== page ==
Researchers from Hanover and Magdeburg discover cause of rare congenital lung malformations

16.04.2024 -  

Gene mutations in the RAS-MAPK signalling pathway disrupt lung development in the womb

Most rare diseases are congenital - including CPAM (congenital pulmonary airway malformations). These are airway malformations of the lungs that can lead to severe breathing problems in some affected newborns and can be associated with an increased risk of lung cancer. Researchers at Hannover Medical School (MHH) and Magdeburg University Medical Centre (UMMD) have now succeeded in identifying the genetic causes of the disease in a study.

Cysts penetrate the lung tissue

Although CPAMs are rare, they are one of the most common congenital lung malformations.There are different types of the disease, which develops during the embryonic phase in the womb.In the most common form, the lung tissue is riddled with large cysts, the growth of which can have negative effects on the newborn's blood circulation and breathing. If this is the case, the affected children must be operated on at an early age.

Tracking down the cause

In their search for the cause of CPAM, the research team pursued the following hypothesis: Variants in cancer-associated genes of the so-called RAS-MAPK signalling pathway, which occur in the lung epithelium during prenatal lung development, are responsible for the lung malformations. These variants disrupt normal lung development and lead to maldevelopment in affected lung sections, resulting in a malformation of the lung.

Hypothesis confirmed

In their study, the scientists examined CPAM tissue samples from a total of 43 children histologically and genetically.All of these children had undergone surgery for CPAM at the Department of Paediatric Surgery at the MHH over the past 20 years.Surgery for lung malformations is one of the clinic's core competences.The result of the genetic analysis: variants in genes of the RAS-MAPK signalling pathway were detected in the tissue samples of almost 60 percent of the young patients - confirming the research team's hypothesis. The KRAS gene in particular was affected by variants. The children with a KRAS variant had a statistically more severe course of the disease than children without it.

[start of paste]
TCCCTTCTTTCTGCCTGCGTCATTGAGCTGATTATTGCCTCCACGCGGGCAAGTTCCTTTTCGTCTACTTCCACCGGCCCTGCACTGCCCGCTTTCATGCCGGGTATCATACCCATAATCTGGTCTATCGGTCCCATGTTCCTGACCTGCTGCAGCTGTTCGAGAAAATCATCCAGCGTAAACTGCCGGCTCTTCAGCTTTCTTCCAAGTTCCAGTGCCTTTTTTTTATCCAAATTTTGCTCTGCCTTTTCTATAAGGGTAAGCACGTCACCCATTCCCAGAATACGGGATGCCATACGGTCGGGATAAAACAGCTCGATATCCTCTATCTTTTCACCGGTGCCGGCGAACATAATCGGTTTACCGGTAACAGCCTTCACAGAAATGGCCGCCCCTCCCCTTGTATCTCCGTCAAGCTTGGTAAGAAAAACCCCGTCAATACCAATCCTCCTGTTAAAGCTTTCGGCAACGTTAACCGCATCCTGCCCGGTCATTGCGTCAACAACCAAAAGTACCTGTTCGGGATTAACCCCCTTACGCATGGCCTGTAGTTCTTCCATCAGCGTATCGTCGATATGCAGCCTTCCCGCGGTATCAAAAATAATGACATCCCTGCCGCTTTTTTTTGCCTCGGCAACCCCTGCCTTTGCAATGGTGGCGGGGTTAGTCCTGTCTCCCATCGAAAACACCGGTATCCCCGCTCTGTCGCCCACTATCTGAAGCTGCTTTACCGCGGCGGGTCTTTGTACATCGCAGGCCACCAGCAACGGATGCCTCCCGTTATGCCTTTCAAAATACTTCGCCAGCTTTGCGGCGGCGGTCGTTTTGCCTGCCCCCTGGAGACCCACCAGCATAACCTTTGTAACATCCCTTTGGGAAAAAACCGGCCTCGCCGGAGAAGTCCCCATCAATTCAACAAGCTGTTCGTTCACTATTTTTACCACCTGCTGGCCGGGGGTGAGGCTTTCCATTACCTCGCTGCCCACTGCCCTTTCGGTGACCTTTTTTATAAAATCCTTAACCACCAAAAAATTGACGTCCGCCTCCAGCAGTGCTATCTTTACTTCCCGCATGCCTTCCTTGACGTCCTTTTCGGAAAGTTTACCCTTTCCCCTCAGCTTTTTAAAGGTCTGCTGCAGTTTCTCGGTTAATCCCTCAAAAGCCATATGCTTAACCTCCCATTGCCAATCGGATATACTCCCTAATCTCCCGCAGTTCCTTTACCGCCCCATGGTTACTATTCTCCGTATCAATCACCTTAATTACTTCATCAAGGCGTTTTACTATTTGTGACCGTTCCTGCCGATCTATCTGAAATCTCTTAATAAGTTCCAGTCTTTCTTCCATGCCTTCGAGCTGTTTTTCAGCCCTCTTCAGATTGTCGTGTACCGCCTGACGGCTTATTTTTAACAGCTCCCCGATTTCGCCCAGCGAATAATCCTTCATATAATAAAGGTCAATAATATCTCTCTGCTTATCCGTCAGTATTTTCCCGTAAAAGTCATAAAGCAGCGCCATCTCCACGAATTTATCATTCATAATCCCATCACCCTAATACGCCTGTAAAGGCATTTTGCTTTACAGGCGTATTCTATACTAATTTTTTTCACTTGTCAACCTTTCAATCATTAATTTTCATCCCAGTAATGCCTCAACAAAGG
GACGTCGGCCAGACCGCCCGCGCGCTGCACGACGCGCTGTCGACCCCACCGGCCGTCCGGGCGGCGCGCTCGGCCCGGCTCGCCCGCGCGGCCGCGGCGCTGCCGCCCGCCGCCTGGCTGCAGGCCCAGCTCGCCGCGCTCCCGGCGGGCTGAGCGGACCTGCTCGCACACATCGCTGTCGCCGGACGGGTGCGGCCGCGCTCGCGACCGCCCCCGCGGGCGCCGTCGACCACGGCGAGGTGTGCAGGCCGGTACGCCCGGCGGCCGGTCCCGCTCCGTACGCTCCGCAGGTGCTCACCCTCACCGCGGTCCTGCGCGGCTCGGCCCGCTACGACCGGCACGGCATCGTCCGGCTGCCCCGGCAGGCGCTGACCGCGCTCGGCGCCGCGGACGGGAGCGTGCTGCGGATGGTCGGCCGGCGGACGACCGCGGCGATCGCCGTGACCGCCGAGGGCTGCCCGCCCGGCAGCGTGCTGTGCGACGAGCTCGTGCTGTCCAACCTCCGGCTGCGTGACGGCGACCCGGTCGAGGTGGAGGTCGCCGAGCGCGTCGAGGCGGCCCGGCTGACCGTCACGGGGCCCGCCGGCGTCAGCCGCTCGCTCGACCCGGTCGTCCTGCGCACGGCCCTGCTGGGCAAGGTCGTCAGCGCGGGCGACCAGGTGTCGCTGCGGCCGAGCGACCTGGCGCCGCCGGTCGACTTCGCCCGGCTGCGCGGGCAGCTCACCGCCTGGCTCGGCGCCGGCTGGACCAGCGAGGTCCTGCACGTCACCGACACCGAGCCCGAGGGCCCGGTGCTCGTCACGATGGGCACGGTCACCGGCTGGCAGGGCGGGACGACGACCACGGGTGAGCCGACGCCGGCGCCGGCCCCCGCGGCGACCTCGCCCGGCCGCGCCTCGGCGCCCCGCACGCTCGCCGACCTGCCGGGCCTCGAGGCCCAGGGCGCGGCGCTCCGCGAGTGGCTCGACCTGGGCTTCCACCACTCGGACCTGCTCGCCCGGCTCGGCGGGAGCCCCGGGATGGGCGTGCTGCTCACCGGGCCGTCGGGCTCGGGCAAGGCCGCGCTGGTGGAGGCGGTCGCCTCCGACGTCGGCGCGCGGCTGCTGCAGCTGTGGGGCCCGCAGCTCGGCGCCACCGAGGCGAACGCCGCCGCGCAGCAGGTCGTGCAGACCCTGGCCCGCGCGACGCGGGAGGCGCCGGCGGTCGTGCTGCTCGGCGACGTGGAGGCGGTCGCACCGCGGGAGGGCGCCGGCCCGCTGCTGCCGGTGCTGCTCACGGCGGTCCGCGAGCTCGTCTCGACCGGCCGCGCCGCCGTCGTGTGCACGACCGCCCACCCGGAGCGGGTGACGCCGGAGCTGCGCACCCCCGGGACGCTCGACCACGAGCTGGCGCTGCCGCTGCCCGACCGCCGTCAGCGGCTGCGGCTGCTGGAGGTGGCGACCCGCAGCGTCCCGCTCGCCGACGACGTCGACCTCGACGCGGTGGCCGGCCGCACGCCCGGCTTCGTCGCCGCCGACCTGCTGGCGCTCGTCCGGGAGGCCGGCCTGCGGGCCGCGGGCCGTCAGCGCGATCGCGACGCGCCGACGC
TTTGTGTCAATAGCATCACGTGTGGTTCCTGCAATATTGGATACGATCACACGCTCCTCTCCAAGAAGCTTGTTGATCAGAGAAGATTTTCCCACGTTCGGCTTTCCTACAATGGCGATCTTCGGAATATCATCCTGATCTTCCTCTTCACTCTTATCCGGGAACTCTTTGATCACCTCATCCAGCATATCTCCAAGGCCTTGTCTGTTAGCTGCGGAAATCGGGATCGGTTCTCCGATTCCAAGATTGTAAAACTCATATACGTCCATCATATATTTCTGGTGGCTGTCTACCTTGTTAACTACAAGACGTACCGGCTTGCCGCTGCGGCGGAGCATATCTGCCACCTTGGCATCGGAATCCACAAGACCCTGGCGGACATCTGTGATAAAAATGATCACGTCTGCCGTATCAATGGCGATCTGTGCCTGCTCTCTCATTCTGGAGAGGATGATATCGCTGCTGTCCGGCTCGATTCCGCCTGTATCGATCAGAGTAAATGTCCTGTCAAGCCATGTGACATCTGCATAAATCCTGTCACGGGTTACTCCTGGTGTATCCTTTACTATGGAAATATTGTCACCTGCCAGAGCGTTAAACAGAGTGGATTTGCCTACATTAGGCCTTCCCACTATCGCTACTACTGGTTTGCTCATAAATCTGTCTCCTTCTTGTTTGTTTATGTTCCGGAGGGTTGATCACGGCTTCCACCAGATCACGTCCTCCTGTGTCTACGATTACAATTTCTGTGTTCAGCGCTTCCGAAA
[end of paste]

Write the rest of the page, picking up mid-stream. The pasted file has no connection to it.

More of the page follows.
Results contribute to better diagnostics

The work was published in the American Journal of Respiratory and Critical Care Medicine."The results are clinically important, they contribute to a better diagnosis of CPAM and may also improve the treatment of the disease," explains Professor Dr Christian Kratz, Director of theDepartment of Paediatric Haematology and Oncology and initiator of the study."The publication was only possible thanks to the fantastic collaboration between the many people involved from different institutes and clinics," he emphasises.Dr Denny Schanze, Head of Laboratory at the Institute of Human Genetics Magdeburg, adds: "The use of modern ultra-deep NGS sequencing methods was essential for the successful elucidation of the genetic cause of the disease."The first author of the study is Jonas Windrich, a tenth-year medical student.The work was carried out as part of his doctorate. "I learnt a lot about scientific work from the project and would definitely like to combine my future work as a doctor with research," says Windrich.

Cooperation between Hanover and Magdeburg

The MHH Department of Paediatric Haematology and Oncology, the Institute of Pathology, the Department of Paediatric Pneumology, Allergology and Neonatology, the Department of Paediatric Surgery and the Paediatric Radiology Department of the Institute of Diagnostic and Interventional Radiology were involved in the study.The Institute of Human Genetics at Magdeburg University Hospital was also involved.

Original work

RAS-MAPK Pathway Mutations in Congenital Pulmonary Airway Malformations, in: American Journal of Respiratory and Critical Care Medicine (2024), DOI:

Scientific contacts

Dr Denny Schanze, Head of Laboratory Institute of Human Genetics, Otto von Guericke University Magdeburg, phone: +49-(0)391-67-24735, e-mail:

Prof. Dr. Christian Kratz, Director of the Clinic for Paediatric Haematology and Oncology, Tel.: (0511) 532-6712,

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  • Joint press release by the Faculty of Medicine at Otto von Guericke University Magdeburg and Hannover Medical School

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